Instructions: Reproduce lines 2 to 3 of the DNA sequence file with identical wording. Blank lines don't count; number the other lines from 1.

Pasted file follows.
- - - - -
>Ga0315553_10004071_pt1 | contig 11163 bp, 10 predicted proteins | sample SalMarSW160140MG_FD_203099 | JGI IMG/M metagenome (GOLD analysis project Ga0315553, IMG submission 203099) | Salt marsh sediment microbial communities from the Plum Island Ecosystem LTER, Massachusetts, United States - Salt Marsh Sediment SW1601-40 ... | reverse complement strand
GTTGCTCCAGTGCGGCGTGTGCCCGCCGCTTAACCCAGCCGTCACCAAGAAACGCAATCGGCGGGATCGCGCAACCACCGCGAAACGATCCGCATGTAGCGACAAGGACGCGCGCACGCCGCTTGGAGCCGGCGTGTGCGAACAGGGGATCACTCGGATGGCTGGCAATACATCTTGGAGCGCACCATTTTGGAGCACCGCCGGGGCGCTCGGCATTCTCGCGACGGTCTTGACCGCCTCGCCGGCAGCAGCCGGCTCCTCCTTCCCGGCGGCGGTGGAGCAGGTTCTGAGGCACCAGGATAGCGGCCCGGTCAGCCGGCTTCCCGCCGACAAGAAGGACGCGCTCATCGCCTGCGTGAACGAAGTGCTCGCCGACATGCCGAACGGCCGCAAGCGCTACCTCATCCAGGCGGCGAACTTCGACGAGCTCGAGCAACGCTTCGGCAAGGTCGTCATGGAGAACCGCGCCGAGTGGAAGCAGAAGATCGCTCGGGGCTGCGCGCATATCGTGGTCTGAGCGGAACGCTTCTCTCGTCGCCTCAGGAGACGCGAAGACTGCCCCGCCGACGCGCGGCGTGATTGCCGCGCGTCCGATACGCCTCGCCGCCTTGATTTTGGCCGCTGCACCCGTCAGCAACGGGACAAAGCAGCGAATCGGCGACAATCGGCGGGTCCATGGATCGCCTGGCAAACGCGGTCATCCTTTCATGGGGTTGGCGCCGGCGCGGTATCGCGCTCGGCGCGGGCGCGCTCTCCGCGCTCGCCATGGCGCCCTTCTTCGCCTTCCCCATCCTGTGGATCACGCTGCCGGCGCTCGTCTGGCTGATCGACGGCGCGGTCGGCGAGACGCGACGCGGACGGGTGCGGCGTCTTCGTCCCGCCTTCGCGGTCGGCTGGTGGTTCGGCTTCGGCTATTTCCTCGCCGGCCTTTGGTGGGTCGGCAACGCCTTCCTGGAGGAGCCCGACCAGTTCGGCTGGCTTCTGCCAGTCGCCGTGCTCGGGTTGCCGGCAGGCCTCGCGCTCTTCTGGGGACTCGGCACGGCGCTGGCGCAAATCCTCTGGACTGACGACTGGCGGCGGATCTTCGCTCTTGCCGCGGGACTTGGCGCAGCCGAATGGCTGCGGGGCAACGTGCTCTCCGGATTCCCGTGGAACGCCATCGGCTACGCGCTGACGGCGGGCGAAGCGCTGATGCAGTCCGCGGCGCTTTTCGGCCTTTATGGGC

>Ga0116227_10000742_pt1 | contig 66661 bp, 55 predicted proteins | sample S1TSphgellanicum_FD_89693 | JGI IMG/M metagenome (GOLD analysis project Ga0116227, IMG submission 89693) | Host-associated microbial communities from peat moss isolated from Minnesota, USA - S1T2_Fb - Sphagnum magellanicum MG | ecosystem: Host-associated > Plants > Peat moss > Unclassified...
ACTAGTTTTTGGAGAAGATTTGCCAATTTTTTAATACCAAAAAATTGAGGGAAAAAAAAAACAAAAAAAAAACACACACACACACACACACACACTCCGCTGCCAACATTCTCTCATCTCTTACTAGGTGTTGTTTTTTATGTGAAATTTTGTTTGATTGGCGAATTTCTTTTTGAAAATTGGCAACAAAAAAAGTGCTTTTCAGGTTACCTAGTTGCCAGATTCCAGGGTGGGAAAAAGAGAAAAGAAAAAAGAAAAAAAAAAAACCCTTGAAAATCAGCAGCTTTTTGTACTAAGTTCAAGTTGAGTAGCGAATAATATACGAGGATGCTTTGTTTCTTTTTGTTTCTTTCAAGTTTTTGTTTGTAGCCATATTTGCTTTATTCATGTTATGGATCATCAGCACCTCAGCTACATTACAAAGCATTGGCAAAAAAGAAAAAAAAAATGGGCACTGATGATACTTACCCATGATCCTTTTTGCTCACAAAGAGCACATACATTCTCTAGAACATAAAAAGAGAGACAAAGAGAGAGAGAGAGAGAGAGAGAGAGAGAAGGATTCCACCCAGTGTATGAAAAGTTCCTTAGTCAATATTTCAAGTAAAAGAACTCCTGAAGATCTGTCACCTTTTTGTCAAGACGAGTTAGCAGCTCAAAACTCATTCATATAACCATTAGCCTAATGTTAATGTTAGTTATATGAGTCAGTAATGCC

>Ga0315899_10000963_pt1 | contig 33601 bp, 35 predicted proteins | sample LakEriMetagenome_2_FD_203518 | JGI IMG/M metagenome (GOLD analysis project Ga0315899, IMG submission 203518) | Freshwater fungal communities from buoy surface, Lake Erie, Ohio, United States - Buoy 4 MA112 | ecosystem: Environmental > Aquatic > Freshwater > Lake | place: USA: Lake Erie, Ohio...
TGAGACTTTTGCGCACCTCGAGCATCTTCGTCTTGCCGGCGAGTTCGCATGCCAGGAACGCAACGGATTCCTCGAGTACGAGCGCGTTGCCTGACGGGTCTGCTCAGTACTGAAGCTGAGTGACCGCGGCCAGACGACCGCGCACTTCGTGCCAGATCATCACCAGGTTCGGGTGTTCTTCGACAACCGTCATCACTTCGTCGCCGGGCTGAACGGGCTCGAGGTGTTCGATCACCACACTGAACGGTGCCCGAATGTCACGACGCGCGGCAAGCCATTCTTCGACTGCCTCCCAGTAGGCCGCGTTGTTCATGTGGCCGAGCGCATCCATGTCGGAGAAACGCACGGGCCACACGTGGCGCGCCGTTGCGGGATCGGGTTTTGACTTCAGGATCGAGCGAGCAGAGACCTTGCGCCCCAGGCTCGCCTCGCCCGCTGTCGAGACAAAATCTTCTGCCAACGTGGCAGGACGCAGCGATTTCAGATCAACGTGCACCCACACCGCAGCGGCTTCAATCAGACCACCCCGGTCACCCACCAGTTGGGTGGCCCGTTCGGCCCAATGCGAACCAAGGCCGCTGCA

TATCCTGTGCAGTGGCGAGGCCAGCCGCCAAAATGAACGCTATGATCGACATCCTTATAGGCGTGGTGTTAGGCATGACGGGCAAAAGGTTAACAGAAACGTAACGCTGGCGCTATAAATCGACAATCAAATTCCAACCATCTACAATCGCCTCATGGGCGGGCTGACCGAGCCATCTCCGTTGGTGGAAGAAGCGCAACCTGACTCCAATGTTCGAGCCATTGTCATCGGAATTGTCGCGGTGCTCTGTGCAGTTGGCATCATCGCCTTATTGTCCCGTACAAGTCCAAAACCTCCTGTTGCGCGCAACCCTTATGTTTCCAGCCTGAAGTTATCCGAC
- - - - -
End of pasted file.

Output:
GTTGCTCCAGTGCGGCGTGTGCCCGCCGCTTAACCCAGCCGTCACCAAGAAACGCAATCGGCGGGATCGCGCAACCACCGCGAAACGATCCGCATGTAGCGACAAGGACGCGCGCACGCCGCTTGGAGCCGGCGTGTGCGAACAGGGGATCACTCGGATGGCTGGCAATACATCTTGGAGCGCACCATTTTGGAGCACCGCCGGGGCGCTCGGCATTCTCGCGACGGTCTTGACCGCCTCGCCGGCAGCAGCCGGCTCCTCCTTCCCGGCGGCGGTGGAGCAGGTTCTGAGGCACCAGGATAGCGGCCCGGTCAGCCGGCTTCCCGCCGACAAGAAGGACGCGCTCATCGCCTGCGTGAACGAAGTGCTCGCCGACATGCCGAACGGCCGCAAGCGCTACCTCATCCAGGCGGCGAACTTCGACGAGCTCGAGCAACGCTTCGGCAAGGTCGTCATGGAGAACCGCGCCGAGTGGAAGCAGAAGATCGCTCGGGGCTGCGCGCATATCGTGGTCTGAGCGGAACGCTTCTCTCGTCGCCTCAGGAGACGCGAAGACTGCCCCGCCGACGCGCGGCGTGATTGCCGCGCGTCCGATACGCCTCGCCGCCTTGATTTTGGCCGCTGCACCCGTCAGCAACGGGACAAAGCAGCGAATCGGCGACAATCGGCGGGTCCATGGATCGCCTGGCAAACGCGGTCATCCTTTCATGGGGTTGGCGCCGGCGCGGTATCGCGCTCGGCGCGGGCGCGCTCTCCGCGCTCGCCATGGCGCCCTTCTTCGCCTTCCCCATCCTGTGGATCACGCTGCCGGCGCTCGTCTGGCTGATCGACGGCGCGGTCGGCGAGACGCGACGCGGACGGGTGCGGCGTCTTCGTCCCGCCTTCGCGGTCGGCTGGTGGTTCGGCTTCGGCTATTTCCTCGCCGGCCTTTGGTGGGTCGGCAACGCCTTCCTGGAGGAGCCCGACCAGTTCGGCTGGCTTCTGCCAGTCGCCGTGCTCGGGTTGCCGGCAGGCCTCGCGCTCTTCTGGGGACTCGGCACGGCGCTGGCGCAAATCCTCTGGACTGACGACTGGCGGCGGATCTTCGCTCTTGCCGCGGGACTTGGCGCAGCCGAATGGCTGCGGGGCAACGTGCTCTCCGGATTCCCGTGGAACGCCATCGGCTACGCGCTGACGGCGGGCGAAGCGCTGATGCAGTCCGCGGCGCTTTTCGGCCTTTATGGGC

>Ga0116227_10000742_pt1 | contig 66661 bp, 55 predicted proteins | sample S1TSphgellanicum_FD_89693 | JGI IMG/M metagenome (GOLD analysis project Ga0116227, IMG submission 89693) | Host-associated microbial communities from peat moss isolated from Minnesota, USA - S1T2_Fb - Sphagnum magellanicum MG | ecosystem: Host-associated > Plants > Peat moss > Unclassified...